Georgia school seen in viral photo temporarily closes after 9 positive tests
A Georgia high school that was featured in a viral photo showing students packed tightly in a hallway has closed temporarily after nine students and staff members tested positive for the coronavirus, CBS Atlanta affiliate WGCL-TV reports. North Paulding High School in Dallas, Georgia, reopened for in-person learning Aug. 3.
The school will be closed to in-person learning Monday and Tuesday, according to a letter sent to students’ parents and guardians on Sunday. Extracurricular activities have also been canceled for those days.
Students will be informed if they can return for in-person learning on Tuesday night, the letter stated. The letter also noted the building will be “thoroughly cleaned and disinfected” while the school is shuttered.
On Saturday, the school informed students’ parents and guardians that after one week of in-person instruction, six students and three staff members had tested positive for COVID-19.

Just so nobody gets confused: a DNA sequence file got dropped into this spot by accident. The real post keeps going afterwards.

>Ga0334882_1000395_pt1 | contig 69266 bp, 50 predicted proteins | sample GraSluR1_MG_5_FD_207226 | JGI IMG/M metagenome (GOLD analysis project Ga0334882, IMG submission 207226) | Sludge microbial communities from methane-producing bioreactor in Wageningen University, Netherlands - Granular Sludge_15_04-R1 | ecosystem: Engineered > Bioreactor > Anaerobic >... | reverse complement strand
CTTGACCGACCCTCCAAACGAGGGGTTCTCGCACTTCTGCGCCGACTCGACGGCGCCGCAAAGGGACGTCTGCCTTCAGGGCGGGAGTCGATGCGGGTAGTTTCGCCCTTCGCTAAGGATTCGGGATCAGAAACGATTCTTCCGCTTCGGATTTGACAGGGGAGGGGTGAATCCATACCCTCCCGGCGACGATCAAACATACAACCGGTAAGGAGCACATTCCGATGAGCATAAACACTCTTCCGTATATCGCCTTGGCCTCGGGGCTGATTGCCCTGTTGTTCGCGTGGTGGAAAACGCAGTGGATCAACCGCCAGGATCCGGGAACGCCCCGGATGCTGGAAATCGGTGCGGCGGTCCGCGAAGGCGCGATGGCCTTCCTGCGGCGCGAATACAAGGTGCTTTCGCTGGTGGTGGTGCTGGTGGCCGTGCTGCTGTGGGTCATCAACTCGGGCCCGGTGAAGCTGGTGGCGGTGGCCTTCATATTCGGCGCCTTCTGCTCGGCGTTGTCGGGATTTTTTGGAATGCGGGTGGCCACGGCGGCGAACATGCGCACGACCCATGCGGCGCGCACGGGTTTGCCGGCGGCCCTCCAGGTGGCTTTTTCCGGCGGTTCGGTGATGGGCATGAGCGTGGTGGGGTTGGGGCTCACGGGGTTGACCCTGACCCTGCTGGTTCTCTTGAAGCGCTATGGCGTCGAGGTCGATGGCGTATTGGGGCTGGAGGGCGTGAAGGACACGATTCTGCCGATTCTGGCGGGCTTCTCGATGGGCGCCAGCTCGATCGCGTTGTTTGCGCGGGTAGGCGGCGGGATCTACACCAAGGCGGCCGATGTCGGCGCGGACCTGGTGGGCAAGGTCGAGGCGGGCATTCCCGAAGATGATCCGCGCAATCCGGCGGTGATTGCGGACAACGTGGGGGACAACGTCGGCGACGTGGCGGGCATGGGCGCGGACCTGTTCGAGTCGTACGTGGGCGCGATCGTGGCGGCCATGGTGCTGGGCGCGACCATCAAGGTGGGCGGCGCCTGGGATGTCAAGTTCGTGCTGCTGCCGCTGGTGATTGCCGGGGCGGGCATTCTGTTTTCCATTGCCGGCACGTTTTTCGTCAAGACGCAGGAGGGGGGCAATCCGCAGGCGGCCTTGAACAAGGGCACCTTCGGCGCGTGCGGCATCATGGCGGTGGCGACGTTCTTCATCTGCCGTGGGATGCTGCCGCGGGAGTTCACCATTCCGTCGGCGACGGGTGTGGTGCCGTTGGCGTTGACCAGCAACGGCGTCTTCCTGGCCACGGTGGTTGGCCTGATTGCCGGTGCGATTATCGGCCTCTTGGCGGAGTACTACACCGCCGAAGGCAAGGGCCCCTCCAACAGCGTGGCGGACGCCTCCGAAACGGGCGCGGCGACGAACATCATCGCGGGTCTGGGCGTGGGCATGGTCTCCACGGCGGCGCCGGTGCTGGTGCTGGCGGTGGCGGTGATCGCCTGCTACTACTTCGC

The school faced national criticism last week after photos of the school’s hallways showed students standing shoulder-to-shoulder, many of them without face coverings. Two students who shared photos of the school on social media were initially suspended, but their punishments were eventually reversed following more national outcry.
Some suburban Atlanta school districts began in-person classes Monday with mask-optional policies. The day after school resumed, one school announced a second grader tested positive for the coronavirus, forcing the child’s teacher and classmates to be sent home to quarantine for two weeks.
Students at North Paulding High School are not being required to wear face masks or sit at socially distanced desks, one student told “CBS This Morning” lead national correspondent David Begnaud.
In Cherokee County, Georgia, at least 11 students and two staff members across elementary, middle and high schools have tested positive for COVID-19 since last week. After conducting contact tracing, the district said at least 250 students and staff who had possible exposure to positive cases must quarantine for two weeks. During that time, students will receive online instruction.